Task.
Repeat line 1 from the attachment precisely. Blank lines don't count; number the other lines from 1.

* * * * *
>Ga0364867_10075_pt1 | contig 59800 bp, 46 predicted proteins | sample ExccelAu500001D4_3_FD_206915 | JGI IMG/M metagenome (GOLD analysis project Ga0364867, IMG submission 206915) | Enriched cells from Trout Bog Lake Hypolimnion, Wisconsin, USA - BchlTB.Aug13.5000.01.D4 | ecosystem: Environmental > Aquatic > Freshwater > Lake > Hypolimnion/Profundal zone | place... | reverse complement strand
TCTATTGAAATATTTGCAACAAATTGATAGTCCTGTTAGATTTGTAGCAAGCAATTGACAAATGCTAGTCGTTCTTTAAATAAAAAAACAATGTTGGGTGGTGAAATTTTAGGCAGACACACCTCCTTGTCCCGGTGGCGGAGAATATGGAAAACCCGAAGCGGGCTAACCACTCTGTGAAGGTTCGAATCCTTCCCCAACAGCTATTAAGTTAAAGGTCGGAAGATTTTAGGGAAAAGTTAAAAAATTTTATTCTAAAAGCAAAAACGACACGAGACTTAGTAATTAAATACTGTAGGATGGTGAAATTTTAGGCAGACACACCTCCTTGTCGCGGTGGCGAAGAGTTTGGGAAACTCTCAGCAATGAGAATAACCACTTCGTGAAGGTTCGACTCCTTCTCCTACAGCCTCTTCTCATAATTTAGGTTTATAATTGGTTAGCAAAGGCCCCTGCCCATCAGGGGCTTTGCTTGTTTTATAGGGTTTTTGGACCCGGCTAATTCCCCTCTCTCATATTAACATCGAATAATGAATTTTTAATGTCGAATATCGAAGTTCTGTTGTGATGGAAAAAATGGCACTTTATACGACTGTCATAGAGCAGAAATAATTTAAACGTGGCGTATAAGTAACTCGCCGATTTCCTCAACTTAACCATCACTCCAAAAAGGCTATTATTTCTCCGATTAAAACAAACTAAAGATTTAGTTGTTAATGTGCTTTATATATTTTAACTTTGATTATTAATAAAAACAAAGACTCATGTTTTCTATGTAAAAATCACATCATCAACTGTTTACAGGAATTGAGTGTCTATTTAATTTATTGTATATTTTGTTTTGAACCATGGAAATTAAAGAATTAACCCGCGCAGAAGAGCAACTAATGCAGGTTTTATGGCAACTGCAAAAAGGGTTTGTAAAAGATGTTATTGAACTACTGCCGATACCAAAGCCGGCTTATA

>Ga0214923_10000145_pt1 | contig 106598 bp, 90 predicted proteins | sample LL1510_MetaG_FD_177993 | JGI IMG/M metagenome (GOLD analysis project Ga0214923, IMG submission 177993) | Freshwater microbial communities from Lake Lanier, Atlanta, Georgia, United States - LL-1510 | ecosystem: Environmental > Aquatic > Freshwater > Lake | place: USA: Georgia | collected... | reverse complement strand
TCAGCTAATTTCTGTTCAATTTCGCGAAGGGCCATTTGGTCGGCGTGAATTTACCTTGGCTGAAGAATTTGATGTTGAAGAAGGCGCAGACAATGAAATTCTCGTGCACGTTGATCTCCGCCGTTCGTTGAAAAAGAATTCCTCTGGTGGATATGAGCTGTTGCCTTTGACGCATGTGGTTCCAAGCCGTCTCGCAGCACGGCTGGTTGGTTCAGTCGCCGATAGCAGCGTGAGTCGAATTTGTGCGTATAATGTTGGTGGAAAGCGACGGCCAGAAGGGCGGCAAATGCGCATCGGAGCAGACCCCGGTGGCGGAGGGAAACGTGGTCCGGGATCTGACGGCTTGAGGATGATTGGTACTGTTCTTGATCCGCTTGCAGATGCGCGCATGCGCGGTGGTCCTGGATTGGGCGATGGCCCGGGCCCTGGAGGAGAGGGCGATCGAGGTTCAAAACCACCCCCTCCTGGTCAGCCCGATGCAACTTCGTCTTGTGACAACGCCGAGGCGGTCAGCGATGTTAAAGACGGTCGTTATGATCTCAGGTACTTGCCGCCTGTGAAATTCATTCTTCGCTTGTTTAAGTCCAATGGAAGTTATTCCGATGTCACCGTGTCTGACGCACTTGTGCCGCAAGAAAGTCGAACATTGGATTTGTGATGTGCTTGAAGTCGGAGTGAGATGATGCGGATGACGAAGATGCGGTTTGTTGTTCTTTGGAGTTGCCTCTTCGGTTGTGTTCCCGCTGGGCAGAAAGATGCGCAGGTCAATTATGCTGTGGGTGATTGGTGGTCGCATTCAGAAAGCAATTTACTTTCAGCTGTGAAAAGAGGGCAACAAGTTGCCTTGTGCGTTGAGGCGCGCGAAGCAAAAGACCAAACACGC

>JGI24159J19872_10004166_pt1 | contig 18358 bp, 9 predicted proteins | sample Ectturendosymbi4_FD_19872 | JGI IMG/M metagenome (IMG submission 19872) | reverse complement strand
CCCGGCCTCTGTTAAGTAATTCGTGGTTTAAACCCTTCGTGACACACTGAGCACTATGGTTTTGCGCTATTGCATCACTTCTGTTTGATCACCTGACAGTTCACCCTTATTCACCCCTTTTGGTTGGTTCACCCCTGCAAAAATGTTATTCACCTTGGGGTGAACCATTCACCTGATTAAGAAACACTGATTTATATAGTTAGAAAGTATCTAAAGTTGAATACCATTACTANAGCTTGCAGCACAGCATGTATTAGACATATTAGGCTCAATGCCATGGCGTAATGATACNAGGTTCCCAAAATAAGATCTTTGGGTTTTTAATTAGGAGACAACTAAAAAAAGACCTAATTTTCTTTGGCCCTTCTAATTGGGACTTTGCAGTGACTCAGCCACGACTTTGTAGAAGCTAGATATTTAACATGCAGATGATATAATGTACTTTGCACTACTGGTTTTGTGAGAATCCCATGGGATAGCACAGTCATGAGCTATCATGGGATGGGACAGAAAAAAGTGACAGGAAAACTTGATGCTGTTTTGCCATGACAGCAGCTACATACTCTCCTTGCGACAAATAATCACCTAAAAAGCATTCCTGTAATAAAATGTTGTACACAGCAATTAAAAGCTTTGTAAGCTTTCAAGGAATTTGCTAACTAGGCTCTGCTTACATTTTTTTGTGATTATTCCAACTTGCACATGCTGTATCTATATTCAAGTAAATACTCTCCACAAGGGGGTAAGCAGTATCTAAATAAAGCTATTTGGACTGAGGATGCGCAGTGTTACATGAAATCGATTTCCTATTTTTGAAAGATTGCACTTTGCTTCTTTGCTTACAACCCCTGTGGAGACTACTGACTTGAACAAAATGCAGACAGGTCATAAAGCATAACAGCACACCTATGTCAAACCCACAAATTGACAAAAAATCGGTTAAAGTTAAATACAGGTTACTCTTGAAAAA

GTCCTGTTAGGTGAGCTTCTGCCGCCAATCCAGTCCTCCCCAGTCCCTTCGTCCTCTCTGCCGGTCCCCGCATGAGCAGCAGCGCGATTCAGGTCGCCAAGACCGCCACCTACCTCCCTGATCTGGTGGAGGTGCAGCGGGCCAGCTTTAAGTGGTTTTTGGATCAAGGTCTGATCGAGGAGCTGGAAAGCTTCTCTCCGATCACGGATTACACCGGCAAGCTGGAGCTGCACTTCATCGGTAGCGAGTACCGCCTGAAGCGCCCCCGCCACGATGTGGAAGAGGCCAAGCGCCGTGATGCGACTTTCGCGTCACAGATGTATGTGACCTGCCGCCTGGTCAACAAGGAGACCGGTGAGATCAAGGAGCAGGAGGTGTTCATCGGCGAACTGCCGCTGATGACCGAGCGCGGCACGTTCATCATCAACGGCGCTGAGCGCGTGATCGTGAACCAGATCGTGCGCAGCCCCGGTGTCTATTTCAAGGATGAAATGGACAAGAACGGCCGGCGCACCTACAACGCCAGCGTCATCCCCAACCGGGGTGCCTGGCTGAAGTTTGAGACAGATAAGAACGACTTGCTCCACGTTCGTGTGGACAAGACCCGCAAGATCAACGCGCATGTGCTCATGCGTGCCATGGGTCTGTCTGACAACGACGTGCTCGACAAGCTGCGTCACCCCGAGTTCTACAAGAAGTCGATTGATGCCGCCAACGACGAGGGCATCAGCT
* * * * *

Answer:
>Ga0364867_10075_pt1 | contig 59800 bp, 46 predicted proteins | sample ExccelAu500001D4_3_FD_206915 | JGI IMG/M metagenome (GOLD analysis project Ga0364867, IMG submission 206915) | Enriched cells from Trout Bog Lake Hypolimnion, Wisconsin, USA - BchlTB.Aug13.5000.01.D4 | ecosystem: Environmental > Aquatic > Freshwater > Lake > Hypolimnion/Profundal zone | place... | reverse complement strand